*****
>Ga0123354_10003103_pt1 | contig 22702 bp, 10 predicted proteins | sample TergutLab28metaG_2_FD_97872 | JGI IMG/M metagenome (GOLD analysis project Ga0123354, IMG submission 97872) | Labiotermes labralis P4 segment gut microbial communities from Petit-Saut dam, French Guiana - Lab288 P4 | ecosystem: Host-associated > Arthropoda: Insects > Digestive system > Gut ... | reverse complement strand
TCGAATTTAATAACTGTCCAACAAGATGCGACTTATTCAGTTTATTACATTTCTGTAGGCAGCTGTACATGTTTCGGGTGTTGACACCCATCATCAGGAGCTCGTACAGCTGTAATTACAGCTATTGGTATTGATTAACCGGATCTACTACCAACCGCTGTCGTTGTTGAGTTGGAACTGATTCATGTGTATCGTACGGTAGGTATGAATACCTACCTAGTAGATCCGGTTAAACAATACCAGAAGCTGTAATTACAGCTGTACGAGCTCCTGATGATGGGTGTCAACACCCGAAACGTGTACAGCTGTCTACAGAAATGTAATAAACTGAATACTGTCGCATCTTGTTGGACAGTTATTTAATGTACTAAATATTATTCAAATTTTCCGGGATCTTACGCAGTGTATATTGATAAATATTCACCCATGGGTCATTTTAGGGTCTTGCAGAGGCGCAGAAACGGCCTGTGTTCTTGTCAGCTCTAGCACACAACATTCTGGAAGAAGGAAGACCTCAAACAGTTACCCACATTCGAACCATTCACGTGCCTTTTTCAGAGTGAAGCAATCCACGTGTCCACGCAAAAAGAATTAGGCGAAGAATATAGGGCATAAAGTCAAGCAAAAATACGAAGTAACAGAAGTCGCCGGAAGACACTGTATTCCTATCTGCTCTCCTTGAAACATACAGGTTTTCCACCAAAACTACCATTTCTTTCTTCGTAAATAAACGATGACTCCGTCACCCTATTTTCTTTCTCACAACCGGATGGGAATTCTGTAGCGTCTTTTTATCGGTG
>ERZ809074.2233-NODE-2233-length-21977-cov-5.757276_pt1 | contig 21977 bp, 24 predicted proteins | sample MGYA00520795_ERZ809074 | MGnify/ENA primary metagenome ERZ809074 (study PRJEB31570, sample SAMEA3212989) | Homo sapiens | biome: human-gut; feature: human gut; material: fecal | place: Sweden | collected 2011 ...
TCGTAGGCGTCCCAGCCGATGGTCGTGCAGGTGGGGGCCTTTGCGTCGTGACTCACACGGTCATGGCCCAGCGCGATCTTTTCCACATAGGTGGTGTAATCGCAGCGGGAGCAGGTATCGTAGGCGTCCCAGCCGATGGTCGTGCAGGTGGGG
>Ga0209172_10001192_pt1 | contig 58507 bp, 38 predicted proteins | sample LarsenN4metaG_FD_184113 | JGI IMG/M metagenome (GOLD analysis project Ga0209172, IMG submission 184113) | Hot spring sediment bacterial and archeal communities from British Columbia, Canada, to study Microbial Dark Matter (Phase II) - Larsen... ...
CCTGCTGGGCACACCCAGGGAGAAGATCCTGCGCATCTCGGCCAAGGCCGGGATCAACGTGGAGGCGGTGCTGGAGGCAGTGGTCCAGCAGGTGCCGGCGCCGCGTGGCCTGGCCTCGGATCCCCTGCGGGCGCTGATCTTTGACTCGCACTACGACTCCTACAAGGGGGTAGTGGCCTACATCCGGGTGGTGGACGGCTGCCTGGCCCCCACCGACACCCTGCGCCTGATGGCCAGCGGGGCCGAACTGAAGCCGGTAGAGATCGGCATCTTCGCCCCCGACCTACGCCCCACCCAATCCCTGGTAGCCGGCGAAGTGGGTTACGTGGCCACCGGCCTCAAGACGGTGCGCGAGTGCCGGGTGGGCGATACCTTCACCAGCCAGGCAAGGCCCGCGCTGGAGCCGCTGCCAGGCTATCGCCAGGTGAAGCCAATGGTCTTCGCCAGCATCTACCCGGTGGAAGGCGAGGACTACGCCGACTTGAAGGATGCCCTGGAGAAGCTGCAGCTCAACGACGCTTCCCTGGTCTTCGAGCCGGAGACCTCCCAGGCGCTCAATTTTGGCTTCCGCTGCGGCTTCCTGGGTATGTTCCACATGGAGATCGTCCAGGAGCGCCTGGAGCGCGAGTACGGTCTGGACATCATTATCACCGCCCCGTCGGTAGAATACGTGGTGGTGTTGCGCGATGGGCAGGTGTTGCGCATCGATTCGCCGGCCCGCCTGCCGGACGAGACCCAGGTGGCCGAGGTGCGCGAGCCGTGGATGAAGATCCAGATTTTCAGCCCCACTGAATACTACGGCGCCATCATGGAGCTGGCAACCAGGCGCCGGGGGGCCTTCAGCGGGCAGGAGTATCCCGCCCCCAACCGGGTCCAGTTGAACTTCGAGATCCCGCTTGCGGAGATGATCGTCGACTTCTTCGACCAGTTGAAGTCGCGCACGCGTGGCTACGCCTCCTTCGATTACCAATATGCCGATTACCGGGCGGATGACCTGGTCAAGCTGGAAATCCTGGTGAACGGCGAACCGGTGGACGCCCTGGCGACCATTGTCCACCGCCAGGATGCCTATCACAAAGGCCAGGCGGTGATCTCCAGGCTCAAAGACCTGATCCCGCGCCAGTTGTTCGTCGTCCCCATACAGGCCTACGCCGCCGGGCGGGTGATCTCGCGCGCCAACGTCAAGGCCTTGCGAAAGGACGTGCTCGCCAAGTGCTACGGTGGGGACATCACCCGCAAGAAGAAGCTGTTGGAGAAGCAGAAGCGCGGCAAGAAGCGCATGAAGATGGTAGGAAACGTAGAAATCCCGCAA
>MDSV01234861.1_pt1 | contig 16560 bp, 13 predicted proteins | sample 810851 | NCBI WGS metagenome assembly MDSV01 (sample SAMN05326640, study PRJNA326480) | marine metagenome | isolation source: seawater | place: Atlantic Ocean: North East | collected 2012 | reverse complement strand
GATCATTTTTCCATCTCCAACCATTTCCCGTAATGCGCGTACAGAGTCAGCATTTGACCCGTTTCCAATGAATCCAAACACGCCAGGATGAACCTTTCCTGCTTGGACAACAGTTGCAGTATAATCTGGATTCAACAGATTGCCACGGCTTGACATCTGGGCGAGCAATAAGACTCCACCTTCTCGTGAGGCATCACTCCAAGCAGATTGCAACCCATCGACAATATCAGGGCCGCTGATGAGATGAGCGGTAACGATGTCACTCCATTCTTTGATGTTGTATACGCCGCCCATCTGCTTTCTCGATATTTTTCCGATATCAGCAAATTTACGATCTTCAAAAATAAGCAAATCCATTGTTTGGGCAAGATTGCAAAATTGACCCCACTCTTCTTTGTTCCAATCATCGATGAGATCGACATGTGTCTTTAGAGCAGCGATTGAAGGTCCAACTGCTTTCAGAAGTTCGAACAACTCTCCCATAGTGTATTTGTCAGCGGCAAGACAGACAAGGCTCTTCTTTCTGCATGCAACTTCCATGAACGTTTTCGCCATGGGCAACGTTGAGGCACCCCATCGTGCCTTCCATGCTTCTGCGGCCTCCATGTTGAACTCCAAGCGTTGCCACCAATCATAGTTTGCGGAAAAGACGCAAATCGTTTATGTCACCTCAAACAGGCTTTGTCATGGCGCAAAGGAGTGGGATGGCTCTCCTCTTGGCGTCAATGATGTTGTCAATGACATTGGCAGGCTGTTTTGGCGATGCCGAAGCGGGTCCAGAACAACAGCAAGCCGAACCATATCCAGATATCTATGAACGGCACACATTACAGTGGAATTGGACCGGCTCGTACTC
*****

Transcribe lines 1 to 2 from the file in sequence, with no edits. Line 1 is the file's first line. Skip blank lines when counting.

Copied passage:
>Ga0123354_10003103_pt1 | contig 22702 bp, 10 predicted proteins | sample TergutLab28metaG_2_FD_97872 | JGI IMG/M metagenome (GOLD analysis project Ga0123354, IMG submission 97872) | Labiotermes labralis P4 segment gut microbial communities from Petit-Saut dam, French Guiana - Lab288 P4 | ecosystem: Host-associated > Arthropoda: Insects > Digestive system > Gut ... | reverse complement strand
TCGAATTTAATAACTGTCCAACAAGATGCGACTTATTCAGTTTATTACATTTCTGTAGGCAGCTGTACATGTTTCGGGTGTTGACACCCATCATCAGGAGCTCGTACAGCTGTAATTACAGCTATTGGTATTGATTAACCGGATCTACTACCAACCGCTGTCGTTGTTGAGTTGGAACTGATTCATGTGTATCGTACGGTAGGTATGAATACCTACCTAGTAGATCCGGTTAAACAATACCAGAAGCTGTAATTACAGCTGTACGAGCTCCTGATGATGGGTGTCAACACCCGAAACGTGTACAGCTGTCTACAGAAATGTAATAAACTGAATACTGTCGCATCTTGTTGGACAGTTATTTAATGTACTAAATATTATTCAAATTTTCCGGGATCTTACGCAGTGTATATTGATAAATATTCACCCATGGGTCATTTTAGGGTCTTGCAGAGGCGCAGAAACGGCCTGTGTTCTTGTCAGCTCTAGCACACAACATTCTGGAAGAAGGAAGACCTCAAACAGTTACCCACATTCGAACCATTCACGTGCCTTTTTCAGAGTGAAGCAATCCACGTGTCCACGCAAAAAGAATTAGGCGAAGAATATAGGGCATAAAGTCAAGCAAAAATACGAAGTAACAGAAGTCGCCGGAAGACACTGTATTCCTATCTGCTCTCCTTGAAACATACAGGTTTTCCACCAAAACTACCATTTCTTTCTTCGTAAATAAACGATGACTCCGTCACCCTATTTTCTTTCTCACAACCGGATGGGAATTCTGTAGCGTCTTTTTATCGGTG